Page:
The varnish is still wet on this, my latest painting. Featherweights, 10x8". The birds are Common Redpolls enduring a typical Winter's day.
This is a better photo of the last painting, Tundra Blonde, 14x11". Obviously it is the 'heavyweight' of the post title.
The rest of this post will cover a basic overview of my introduction to photography. Just a way to flesh out this post.
Recently one of my childhood friends reconnected with me. That is him with the snakes in the old photo above. By the way, he kept one of those snakes as a pet and it lived for 25 years. His name is Don, for years he thought I was dead. The other boy is Bobby and we have lost contact with him. We all lived in Carpinteria, California.
Both Donny and Bobby had Kodak instamatic cameras which they used to document our favorite activity, catching snakes. Those are Gopher snakes in the photo.
This is my current inventory of cameras, excluding the Sony Cybershot that I used to take this picture.
Anyway, back to my childhood; I wanted my own camera to take photos of the reptiles that I was obsessed with in my youth. I knew absolutely nothing about cameras and although I wanted one; it was not bad enough to lay out actual cash for one. My parents never felt that it was something that was important enough to buy for me. I could save my money and get my own if I was serious about photography.
My first camera was a 35mm, Canon TL or TX, whatever it was. I got it from a pawn shop when I was about 18. It did not even have a light meter but I did not know that there was such a thing as a light meter. When I bought my first roll of film I pulled the film out of the roll and asked my father how I was supposed to load it into the camera. He showed me how it was done and tried to explain about film speed, aperture and shutter speed. I understood none of it.
If one half of the photos of a developed roll of film came out as something recognizable I was happy. When I was twenty, someone with enough patience was able to sit me down and explain basic camera function in a way that I could grasp it.
I lost the first Canon in Mexico and my next camera was a used Pentax K1000. It had a match needle metering system. Very simple to use. I used that camera until it fell apart. Then I got a Practika which soon died. Then a Yashica which I hated, then a Konica FS-1, that broke about a day after the warranty expired.
The next camera is the one in the photo above; A Canon AE-1 Program. It still works. At the time I got it in the 1980's, I thought it was the ultimate camera. You could set the control dial on program and forget about the exposure.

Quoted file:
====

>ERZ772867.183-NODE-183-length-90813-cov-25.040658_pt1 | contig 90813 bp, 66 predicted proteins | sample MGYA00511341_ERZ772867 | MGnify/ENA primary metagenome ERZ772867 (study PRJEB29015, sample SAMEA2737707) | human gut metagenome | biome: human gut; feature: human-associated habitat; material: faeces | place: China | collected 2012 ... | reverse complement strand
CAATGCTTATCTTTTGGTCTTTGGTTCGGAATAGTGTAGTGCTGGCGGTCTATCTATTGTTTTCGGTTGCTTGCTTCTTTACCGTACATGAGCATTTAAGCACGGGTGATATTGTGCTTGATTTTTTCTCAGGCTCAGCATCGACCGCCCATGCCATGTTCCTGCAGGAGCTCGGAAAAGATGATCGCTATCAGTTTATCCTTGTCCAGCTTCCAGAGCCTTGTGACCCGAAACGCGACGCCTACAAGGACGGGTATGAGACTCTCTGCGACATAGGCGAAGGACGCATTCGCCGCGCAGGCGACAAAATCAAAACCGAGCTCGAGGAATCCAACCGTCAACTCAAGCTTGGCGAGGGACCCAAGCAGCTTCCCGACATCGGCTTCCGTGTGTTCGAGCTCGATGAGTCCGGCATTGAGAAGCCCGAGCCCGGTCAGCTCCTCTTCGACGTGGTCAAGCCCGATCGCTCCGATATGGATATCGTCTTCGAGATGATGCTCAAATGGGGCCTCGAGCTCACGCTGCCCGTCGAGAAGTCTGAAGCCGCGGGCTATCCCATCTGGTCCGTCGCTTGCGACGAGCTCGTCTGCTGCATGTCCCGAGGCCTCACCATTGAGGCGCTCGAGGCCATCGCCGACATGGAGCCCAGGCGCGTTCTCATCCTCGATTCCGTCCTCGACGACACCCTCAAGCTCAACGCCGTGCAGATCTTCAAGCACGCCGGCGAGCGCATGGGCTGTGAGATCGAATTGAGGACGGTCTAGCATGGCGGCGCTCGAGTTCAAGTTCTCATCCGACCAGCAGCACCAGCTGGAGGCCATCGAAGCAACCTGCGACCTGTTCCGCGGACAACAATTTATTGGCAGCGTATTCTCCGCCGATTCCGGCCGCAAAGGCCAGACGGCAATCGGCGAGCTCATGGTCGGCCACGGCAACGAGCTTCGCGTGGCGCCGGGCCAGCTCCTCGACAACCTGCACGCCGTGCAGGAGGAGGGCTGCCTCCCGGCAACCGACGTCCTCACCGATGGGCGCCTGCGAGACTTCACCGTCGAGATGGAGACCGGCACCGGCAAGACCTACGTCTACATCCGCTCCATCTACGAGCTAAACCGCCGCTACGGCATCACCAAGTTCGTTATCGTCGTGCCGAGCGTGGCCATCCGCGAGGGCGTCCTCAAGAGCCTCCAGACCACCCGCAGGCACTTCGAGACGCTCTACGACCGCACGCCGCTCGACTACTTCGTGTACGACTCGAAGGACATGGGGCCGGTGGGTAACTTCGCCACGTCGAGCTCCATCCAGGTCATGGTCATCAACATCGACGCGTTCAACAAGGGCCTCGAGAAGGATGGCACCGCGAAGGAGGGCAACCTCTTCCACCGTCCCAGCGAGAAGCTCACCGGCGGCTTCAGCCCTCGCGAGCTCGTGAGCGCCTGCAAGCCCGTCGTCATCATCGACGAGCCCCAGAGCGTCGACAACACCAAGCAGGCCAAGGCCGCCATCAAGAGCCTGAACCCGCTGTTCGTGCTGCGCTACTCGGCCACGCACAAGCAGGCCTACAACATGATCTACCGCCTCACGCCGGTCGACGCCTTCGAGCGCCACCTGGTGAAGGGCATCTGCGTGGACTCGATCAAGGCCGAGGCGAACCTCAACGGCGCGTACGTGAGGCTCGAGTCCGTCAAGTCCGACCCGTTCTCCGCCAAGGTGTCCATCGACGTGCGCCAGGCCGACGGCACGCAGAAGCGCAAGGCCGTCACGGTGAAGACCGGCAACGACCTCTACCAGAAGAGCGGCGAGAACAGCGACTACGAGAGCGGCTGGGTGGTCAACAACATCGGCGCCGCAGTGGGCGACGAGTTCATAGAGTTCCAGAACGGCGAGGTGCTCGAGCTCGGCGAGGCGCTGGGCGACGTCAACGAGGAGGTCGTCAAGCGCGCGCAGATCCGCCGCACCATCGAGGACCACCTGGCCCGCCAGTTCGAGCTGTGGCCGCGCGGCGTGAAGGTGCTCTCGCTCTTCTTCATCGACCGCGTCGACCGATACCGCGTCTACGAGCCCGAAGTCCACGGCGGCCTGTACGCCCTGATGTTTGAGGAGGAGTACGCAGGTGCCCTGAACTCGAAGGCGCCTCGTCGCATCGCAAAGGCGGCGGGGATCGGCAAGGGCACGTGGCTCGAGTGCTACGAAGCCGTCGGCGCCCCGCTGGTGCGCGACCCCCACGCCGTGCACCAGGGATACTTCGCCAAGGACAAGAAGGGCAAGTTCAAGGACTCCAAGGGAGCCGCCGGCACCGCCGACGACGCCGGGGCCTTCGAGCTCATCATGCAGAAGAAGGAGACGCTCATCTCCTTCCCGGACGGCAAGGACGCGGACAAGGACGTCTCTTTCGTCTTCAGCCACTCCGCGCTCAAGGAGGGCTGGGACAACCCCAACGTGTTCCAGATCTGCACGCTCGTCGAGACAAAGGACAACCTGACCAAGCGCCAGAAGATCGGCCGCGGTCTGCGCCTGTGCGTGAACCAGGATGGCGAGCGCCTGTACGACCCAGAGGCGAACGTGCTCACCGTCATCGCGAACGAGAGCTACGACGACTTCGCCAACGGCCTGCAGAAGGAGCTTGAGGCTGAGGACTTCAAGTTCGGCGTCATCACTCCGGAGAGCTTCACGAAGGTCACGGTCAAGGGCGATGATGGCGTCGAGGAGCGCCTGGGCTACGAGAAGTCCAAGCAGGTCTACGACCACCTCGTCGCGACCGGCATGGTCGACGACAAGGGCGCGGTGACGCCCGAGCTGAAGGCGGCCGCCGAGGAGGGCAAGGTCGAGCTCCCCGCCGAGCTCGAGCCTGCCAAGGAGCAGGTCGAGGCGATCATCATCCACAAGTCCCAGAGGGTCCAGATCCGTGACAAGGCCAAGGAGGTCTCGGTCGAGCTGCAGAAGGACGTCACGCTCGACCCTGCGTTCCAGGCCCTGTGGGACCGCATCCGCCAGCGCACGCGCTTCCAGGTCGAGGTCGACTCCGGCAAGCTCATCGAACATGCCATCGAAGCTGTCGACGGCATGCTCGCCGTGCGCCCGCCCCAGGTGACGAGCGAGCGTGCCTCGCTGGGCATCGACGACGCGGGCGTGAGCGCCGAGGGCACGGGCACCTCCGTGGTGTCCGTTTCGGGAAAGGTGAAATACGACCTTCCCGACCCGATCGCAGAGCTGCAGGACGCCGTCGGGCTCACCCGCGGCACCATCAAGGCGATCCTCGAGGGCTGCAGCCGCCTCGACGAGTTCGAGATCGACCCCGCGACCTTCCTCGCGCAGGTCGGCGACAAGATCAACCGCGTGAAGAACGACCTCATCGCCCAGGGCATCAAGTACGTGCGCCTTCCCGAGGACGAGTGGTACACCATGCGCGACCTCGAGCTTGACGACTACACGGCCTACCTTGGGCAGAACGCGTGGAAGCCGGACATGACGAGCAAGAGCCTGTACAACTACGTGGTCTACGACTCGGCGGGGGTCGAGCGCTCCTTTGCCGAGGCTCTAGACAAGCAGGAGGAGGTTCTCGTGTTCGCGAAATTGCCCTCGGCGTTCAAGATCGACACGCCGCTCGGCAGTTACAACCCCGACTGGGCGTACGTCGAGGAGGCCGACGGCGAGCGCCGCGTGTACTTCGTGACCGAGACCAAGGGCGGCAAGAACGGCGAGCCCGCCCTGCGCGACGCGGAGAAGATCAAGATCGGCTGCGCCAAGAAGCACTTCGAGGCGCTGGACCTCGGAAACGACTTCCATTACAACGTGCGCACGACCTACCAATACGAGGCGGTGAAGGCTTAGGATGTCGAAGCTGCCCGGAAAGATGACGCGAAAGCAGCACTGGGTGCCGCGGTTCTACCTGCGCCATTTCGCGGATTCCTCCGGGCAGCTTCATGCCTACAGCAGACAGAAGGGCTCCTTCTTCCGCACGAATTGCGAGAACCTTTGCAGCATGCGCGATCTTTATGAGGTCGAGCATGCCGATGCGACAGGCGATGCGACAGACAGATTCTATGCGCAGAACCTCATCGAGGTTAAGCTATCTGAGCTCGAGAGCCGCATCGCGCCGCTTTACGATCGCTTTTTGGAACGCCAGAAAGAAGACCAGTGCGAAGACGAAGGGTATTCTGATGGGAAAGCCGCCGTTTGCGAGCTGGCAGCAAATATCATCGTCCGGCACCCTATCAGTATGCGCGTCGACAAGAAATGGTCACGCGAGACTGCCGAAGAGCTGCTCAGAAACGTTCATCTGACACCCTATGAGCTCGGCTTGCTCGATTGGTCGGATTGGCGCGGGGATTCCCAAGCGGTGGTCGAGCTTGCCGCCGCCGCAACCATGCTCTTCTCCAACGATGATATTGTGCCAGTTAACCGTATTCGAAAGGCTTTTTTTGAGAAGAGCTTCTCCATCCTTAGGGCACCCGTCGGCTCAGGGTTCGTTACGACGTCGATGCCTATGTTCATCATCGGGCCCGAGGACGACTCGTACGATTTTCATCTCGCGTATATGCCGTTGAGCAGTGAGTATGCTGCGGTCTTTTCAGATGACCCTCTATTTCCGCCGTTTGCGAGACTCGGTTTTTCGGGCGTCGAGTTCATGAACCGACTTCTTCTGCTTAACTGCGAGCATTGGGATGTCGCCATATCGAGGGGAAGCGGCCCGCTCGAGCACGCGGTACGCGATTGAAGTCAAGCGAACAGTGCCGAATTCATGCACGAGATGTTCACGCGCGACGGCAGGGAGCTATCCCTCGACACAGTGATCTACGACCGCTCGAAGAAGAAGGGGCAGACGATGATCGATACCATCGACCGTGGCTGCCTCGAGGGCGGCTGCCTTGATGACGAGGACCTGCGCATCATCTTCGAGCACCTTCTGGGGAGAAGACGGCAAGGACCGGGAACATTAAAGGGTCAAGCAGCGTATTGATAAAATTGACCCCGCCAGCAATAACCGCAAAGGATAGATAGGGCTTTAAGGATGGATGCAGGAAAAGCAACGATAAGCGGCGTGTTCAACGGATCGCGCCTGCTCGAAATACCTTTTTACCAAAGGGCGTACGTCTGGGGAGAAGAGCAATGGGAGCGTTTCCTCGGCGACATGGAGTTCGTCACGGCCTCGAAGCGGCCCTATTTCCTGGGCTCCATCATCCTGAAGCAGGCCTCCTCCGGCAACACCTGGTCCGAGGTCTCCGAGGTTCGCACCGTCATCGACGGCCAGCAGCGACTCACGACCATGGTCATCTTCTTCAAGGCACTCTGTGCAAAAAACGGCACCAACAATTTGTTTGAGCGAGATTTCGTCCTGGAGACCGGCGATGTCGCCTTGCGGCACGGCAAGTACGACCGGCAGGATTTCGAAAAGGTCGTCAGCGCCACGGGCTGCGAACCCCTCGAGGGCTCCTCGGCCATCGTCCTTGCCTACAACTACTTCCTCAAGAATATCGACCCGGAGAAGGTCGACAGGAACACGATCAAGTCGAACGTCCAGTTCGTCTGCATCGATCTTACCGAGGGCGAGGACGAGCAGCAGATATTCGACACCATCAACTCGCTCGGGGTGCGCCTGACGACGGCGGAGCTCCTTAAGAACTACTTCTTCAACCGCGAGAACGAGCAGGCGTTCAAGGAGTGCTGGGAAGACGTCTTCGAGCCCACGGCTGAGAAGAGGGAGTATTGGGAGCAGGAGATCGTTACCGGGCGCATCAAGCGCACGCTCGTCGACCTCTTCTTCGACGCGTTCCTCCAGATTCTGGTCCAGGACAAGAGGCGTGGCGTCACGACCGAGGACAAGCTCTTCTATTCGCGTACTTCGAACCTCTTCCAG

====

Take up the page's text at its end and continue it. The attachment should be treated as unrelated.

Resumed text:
Camera technology advanced and I just had to have a Canon T-70 that had a built in motor drive. It did not last long so I went back to the AE-1 program until autofocus cameras came into vogue.
I upgraded to the camera above, a Minolta XTsi. Autofocus, motor drive, auto film load, rewind, ASA etc. I was perfectly happy with it. I fully intended for this to be my final camera unless it broke, which it never did.
By the time I got this camera, digital cameras were taking over the market.
I did not care about digital cameras but film became harder and harder to find. Photography magazines only talked about digital cameras. Even Luddites like me eventually get dragged into the modern world.
I bought my first digital camera, (above) at the same time that I ought my first PC. It is a Lumix FZ-30. After about a week of learning to use it, I realized that I would never go back to film photography again. It was vastly superior to film cameras. My first one gb memory card cost 90 dollars. (How times have changed.) It broke in Ecuador. My own perspiration shorted it out.
I brought the FZ30 into a photo repair shop and learned that it would cost as much as a new camera to fix it. So I ordered a new one. By then the next generation had come out, FZ-50, (above), ten megapixels instead of 8. This is a truly great camera as far as I am concerned. I dropped it into the water in Peru but it still works.
I do not know why I felt the need to get this Fujifilm HS10 which I wrote about in the last post. It must have just been the more powerful zoom that tempted me. It is better than the Lumix.
My current favorite camera, the HS50. It may be a bit self indulgent to go over a subject like my old cameras, but I see one purpose of this blog to be a sort of (public) personal journal. I will never be likely to write any other kind of autobiography. It was fun to reminisce about old cameras.